With Proposition 64 the law of the land and adult-use cannabis stores expected to open in a year or so, California lawmakers are now introducing legislation to tinker with the state’s current cannabis laws.
The bills already introduced in Sacramento include measures that would allow police to test a driver’s saliva for recent cannabis consumption, restrict advertising for cannabis businesses, explicitly prohibit advertising to children, and outlaw consumption while operating a motor vehicle.
Here’s a brief overview of the bills currently making their way around Sacramento. (Thanks to Don Duncan, California director of Americans for Safe Access and a keen Capitol watchdog, for rounding up the new bills.)
Assembly Bill 6 — Driving under the influence: drug testing
Introduced by Assembly Member Tom Lackey (D-Palmdale)
You may have read about some California law enforcement agencies testing drivers for cannabis consumption by taking saliva samples. Those tests have been voluntary—you actually have to give permission to an officer to have your spit sampled—but AB 6 would allow officers to require such a test. The law already forces drivers to submit to breath, blood, and urine tests. This bill would expand that to include “a preliminary oral fluid screening test that indicates the presence or concentration of a drug.” Critics have complained that the testing is unproven and has not been demonstrated to be effective in published scientific studies.
Keep in mind, Prop. 64 didn’t establish a per se limit on THC or its metabolites in a driver’s bloodstream. Instead, it charges the California Highway Patrol with deciding what, if any, per se limit will apply. (In Colorado and Washington, the limit is 5 nanograms of THC per milliliter of blood.) It’s a tough question, as even the National Highway Traffic Safety Administration acknowledges that it’s “difficult to establish a relationship between a person’s THC blood or plasma concentration and performance impairing effects.”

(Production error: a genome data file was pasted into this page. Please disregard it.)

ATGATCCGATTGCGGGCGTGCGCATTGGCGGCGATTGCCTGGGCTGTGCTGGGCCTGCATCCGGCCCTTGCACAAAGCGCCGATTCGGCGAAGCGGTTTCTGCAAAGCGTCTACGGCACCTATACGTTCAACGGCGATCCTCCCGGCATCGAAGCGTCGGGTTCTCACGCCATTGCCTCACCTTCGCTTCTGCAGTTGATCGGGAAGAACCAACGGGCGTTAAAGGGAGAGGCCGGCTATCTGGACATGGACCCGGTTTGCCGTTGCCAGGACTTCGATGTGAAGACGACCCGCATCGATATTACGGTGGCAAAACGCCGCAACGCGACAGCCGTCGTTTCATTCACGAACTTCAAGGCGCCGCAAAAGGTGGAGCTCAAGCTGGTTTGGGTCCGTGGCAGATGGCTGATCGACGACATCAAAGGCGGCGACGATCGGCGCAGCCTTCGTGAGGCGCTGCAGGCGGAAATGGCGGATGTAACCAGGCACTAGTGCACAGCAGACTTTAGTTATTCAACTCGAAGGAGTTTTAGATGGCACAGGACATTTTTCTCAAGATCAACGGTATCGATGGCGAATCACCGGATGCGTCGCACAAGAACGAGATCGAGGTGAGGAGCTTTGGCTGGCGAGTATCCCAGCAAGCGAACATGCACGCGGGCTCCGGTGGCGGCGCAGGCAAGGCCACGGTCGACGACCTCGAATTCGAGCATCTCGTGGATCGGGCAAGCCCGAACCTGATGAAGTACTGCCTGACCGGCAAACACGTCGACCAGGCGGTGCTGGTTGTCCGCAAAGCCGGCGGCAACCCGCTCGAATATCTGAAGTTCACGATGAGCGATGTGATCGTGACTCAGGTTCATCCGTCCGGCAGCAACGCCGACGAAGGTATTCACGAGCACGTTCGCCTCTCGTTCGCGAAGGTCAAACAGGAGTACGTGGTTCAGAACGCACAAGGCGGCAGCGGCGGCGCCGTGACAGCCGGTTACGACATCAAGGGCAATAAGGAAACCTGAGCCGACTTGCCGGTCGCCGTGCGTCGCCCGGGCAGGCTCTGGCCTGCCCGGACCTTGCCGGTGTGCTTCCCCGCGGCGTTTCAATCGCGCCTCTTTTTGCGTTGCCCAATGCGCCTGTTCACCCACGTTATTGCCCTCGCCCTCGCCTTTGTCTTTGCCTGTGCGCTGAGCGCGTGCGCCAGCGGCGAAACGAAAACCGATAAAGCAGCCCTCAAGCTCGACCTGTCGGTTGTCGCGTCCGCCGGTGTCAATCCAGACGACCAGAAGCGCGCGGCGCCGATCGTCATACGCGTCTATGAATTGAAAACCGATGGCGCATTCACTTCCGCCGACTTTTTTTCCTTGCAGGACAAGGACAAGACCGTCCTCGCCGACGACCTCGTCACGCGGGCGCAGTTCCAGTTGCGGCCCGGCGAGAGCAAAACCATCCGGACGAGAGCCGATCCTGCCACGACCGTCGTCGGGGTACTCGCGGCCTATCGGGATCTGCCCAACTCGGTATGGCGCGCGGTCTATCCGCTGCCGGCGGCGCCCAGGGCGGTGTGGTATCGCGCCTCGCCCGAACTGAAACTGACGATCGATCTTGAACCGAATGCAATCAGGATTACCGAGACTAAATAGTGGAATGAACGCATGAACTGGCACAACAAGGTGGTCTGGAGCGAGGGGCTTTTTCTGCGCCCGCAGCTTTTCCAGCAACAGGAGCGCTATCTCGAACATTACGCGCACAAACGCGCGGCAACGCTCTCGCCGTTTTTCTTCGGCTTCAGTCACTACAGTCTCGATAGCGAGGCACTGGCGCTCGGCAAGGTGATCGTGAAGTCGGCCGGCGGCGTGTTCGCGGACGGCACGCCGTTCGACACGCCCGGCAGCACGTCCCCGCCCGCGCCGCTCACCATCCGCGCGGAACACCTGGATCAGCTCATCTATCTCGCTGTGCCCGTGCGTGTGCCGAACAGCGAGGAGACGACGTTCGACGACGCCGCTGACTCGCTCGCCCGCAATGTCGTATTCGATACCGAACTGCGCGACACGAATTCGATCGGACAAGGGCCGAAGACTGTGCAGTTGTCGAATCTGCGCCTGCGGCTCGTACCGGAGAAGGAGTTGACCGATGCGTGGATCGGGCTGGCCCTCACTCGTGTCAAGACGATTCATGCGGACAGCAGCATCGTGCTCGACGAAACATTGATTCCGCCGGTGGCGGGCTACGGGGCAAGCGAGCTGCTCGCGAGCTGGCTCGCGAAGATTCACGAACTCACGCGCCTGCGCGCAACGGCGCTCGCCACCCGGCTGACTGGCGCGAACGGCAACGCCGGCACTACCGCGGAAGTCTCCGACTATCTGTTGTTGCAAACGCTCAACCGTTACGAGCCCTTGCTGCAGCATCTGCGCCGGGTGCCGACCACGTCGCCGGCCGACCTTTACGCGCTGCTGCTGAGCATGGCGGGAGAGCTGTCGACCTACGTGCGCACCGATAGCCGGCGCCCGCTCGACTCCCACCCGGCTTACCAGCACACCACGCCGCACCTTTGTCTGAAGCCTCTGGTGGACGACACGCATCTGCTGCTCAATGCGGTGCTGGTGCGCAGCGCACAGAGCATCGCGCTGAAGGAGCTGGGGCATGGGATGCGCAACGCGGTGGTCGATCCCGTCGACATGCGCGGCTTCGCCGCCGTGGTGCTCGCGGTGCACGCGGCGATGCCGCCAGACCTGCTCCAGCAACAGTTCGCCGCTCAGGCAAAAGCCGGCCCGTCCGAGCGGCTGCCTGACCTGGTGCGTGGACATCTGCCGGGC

Assembly Bill 64 — Cannabis: medical and nonmedical: regulation and advertising
Introduced by Assembly Member Rob Bonta (D-Oakland) and others
This bill contains a number of provisions and could certainly attract more amendments as the legislative session stretches on. As written, it would prohibit cannabis-related billboards on all state and interstate highways. Currently the law forbids only such advertisements on highways that cross state borders. Similar restrictions already apply to tobacco products, but they don’t extend to alcohol.
AB 64 would also expand state trademark protections to include marks for legal cannabis products and services; provide a $3 million loan to help the California Highway Patrol develop cannabis DUI protocols (the loan would be repaid by future cannabis taxes); and clarify that medical cannabis licensees operating under the state’s new medical law, the Medical Cannabis Regulation and Safety Act, could operate either as nonprofits or for-profit businesses. The existing law has been widely interpreted to prohibit for-profit medical cannabis operations.
Assembly Bill 76 — Adult-use marijuana: marketing
Introduced by Assembly Member Ed Chau (D-Monterey Park)
In the run-up to the election, many were outraged at what they perceived as a loophole in Prop. 64 that could allow cannabis businesses to advertise to children. While the law wasn’t that simple—and actually expressly prohibited such advertising—this bill would strengthen that provision by specifically stating the Legislature’s intent to prohibit marketing adult-use cannabis to minors.
Senate Bill 65 — Vehicles: alcohol and marijuana: penalties
Introduced by Sen. Jerry Hill (D-San Mateo)
This bill is fairly straightforward. It prohibits “smoking or ingesting marijuana or marijuana products” while operating a vehicle. Similar laws already apply to alcohol. A violation could be charged as either an infraction or a misdemeanor, and offenders could be sentenced to drug or alcohol education and counseling classes in addition to criminal or civil penalties.
The year, of course, is just getting started. “Expect new bills and amendments soon,” Duncan, of Americans for Safe Access, wrote in an email newsletter. Various regulatory agencies will also be taking up cannabis issues this year, making decisions that will shape the future of California’s legal cannabis industry.